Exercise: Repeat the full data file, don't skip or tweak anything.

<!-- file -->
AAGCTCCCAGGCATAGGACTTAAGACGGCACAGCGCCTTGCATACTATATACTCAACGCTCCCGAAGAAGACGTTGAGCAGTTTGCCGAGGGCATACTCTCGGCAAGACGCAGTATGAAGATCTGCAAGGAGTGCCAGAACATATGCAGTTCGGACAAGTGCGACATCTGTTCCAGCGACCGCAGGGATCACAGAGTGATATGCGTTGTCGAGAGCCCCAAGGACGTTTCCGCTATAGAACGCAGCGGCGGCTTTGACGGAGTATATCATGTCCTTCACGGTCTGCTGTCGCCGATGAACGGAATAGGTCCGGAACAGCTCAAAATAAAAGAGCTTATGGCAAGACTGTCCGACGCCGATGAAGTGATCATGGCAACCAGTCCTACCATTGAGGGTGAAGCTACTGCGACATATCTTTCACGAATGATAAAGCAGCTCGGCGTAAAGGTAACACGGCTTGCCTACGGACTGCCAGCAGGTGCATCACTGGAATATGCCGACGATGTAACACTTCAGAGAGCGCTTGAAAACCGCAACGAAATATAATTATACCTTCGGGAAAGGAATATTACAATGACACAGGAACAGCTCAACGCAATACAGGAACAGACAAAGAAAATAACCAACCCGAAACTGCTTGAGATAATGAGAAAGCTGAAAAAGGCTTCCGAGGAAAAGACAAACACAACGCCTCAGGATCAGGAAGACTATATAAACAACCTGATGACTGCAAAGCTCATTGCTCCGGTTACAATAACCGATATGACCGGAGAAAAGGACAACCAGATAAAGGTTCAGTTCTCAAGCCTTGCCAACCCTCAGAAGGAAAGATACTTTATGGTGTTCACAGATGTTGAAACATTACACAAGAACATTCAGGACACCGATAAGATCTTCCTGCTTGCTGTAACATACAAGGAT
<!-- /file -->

AAGCTCCCAGGCATAGGACTTAAGACGGCACAGCGCCTTGCATACTATATACTCAACGCTCCCGAAGAAGACGTTGAGCAGTTTGCCGAGGGCATACTCTCGGCAAGACGCAGTATGAAGATCTGCAAGGAGTGCCAGAACATATGCAGTTCGGACAAGTGCGACATCTGTTCCAGCGACCGCAGGGATCACAGAGTGATATGCGTTGTCGAGAGCCCCAAGGACGTTTCCGCTATAGAACGCAGCGGCGGCTTTGACGGAGTATATCATGTCCTTCACGGTCTGCTGTCGCCGATGAACGGAATAGGTCCGGAACAGCTCAAAATAAAAGAGCTTATGGCAAGACTGTCCGACGCCGATGAAGTGATCATGGCAACCAGTCCTACCATTGAGGGTGAAGCTACTGCGACATATCTTTCACGAATGATAAAGCAGCTCGGCGTAAAGGTAACACGGCTTGCCTACGGACTGCCAGCAGGTGCATCACTGGAATATGCCGACGATGTAACACTTCAGAGAGCGCTTGAAAACCGCAACGAAATATAATTATACCTTCGGGAAAGGAATATTACAATGACACAGGAACAGCTCAACGCAATACAGGAACAGACAAAGAAAATAACCAACCCGAAACTGCTTGAGATAATGAGAAAGCTGAAAAAGGCTTCCGAGGAAAAGACAAACACAACGCCTCAGGATCAGGAAGACTATATAAACAACCTGATGACTGCAAAGCTCATTGCTCCGGTTACAATAACCGATATGACCGGAGAAAAGGACAACCAGATAAAGGTTCAGTTCTCAAGCCTTGCCAACCCTCAGAAGGAAAGATACTTTATGGTGTTCACAGATGTTGAAACATTACACAAGAACATTCAGGACACCGATAAGATCTTCCTGCTTGCTGTAACATACAAGGAT